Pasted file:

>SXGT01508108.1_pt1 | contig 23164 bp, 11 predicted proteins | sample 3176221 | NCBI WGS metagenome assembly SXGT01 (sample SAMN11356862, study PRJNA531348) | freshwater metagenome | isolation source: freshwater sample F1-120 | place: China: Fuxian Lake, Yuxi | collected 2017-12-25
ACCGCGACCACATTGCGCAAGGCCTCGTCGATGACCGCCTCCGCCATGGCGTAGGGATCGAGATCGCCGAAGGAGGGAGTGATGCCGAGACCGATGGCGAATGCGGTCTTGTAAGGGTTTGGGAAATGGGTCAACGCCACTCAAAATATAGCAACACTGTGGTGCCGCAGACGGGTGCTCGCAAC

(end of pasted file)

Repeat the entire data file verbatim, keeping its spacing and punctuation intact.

>SXGT01508108.1_pt1 | contig 23164 bp, 11 predicted proteins | sample 3176221 | NCBI WGS metagenome assembly SXGT01 (sample SAMN11356862, study PRJNA531348) | freshwater metagenome | isolation source: freshwater sample F1-120 | place: China: Fuxian Lake, Yuxi | collected 2017-12-25
ACCGCGACCACATTGCGCAAGGCCTCGTCGATGACCGCCTCCGCCATGGCGTAGGGATCGAGATCGCCGAAGGAGGGAGTGATGCCGAGACCGATGGCGAATGCGGTCTTGTAAGGGTTTGGGAAATGGGTCAACGCCACTCAAAATATAGCAACACTGTGGTGCCGCAGACGGGTGCTCGCAAC